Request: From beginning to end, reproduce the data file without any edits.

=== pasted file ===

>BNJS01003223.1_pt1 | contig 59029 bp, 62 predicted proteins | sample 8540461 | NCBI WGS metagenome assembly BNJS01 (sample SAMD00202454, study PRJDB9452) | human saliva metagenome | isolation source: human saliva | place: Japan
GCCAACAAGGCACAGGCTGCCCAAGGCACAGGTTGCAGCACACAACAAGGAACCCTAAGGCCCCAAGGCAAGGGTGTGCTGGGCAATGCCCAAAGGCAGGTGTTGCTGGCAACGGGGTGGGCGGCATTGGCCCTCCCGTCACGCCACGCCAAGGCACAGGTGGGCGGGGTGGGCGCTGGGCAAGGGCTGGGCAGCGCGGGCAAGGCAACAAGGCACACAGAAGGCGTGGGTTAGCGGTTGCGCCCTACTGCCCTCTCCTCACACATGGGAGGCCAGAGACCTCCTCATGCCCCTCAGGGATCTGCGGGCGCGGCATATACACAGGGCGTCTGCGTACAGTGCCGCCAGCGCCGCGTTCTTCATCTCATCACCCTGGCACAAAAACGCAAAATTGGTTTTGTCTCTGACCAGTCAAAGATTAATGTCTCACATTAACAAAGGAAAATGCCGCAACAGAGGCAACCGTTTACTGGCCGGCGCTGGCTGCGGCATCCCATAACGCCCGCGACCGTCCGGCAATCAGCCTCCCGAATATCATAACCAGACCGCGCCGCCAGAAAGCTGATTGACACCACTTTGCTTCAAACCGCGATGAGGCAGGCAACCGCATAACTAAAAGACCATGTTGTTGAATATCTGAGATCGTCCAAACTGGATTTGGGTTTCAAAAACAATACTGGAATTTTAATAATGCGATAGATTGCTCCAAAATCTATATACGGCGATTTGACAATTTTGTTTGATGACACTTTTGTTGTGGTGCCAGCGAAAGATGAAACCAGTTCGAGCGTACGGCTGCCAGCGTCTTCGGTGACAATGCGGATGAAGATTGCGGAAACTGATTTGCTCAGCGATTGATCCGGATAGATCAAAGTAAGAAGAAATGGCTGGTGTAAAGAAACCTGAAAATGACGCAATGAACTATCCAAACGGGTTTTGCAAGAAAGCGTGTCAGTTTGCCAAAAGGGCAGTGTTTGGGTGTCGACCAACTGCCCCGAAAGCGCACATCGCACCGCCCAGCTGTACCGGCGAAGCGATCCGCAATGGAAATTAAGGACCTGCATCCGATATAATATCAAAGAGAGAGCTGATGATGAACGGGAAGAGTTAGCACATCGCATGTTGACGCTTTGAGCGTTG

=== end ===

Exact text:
>BNJS01003223.1_pt1 | contig 59029 bp, 62 predicted proteins | sample 8540461 | NCBI WGS metagenome assembly BNJS01 (sample SAMD00202454, study PRJDB9452) | human saliva metagenome | isolation source: human saliva | place: Japan
GCCAACAAGGCACAGGCTGCCCAAGGCACAGGTTGCAGCACACAACAAGGAACCCTAAGGCCCCAAGGCAAGGGTGTGCTGGGCAATGCCCAAAGGCAGGTGTTGCTGGCAACGGGGTGGGCGGCATTGGCCCTCCCGTCACGCCACGCCAAGGCACAGGTGGGCGGGGTGGGCGCTGGGCAAGGGCTGGGCAGCGCGGGCAAGGCAACAAGGCACACAGAAGGCGTGGGTTAGCGGTTGCGCCCTACTGCCCTCTCCTCACACATGGGAGGCCAGAGACCTCCTCATGCCCCTCAGGGATCTGCGGGCGCGGCATATACACAGGGCGTCTGCGTACAGTGCCGCCAGCGCCGCGTTCTTCATCTCATCACCCTGGCACAAAAACGCAAAATTGGTTTTGTCTCTGACCAGTCAAAGATTAATGTCTCACATTAACAAAGGAAAATGCCGCAACAGAGGCAACCGTTTACTGGCCGGCGCTGGCTGCGGCATCCCATAACGCCCGCGACCGTCCGGCAATCAGCCTCCCGAATATCATAACCAGACCGCGCCGCCAGAAAGCTGATTGACACCACTTTGCTTCAAACCGCGATGAGGCAGGCAACCGCATAACTAAAAGACCATGTTGTTGAATATCTGAGATCGTCCAAACTGGATTTGGGTTTCAAAAACAATACTGGAATTTTAATAATGCGATAGATTGCTCCAAAATCTATATACGGCGATTTGACAATTTTGTTTGATGACACTTTTGTTGTGGTGCCAGCGAAAGATGAAACCAGTTCGAGCGTACGGCTGCCAGCGTCTTCGGTGACAATGCGGATGAAGATTGCGGAAACTGATTTGCTCAGCGATTGATCCGGATAGATCAAAGTAAGAAGAAATGGCTGGTGTAAAGAAACCTGAAAATGACGCAATGAACTATCCAAACGGGTTTTGCAAGAAAGCGTGTCAGTTTGCCAAAAGGGCAGTGTTTGGGTGTCGACCAACTGCCCCGAAAGCGCACATCGCACCGCCCAGCTGTACCGGCGAAGCGATCCGCAATGGAAATTAAGGACCTGCATCCGATATAATATCAAAGAGAGAGCTGATGATGAACGGGAAGAGTTAGCACATCGCATGTTGACGCTTTGAGCGTTG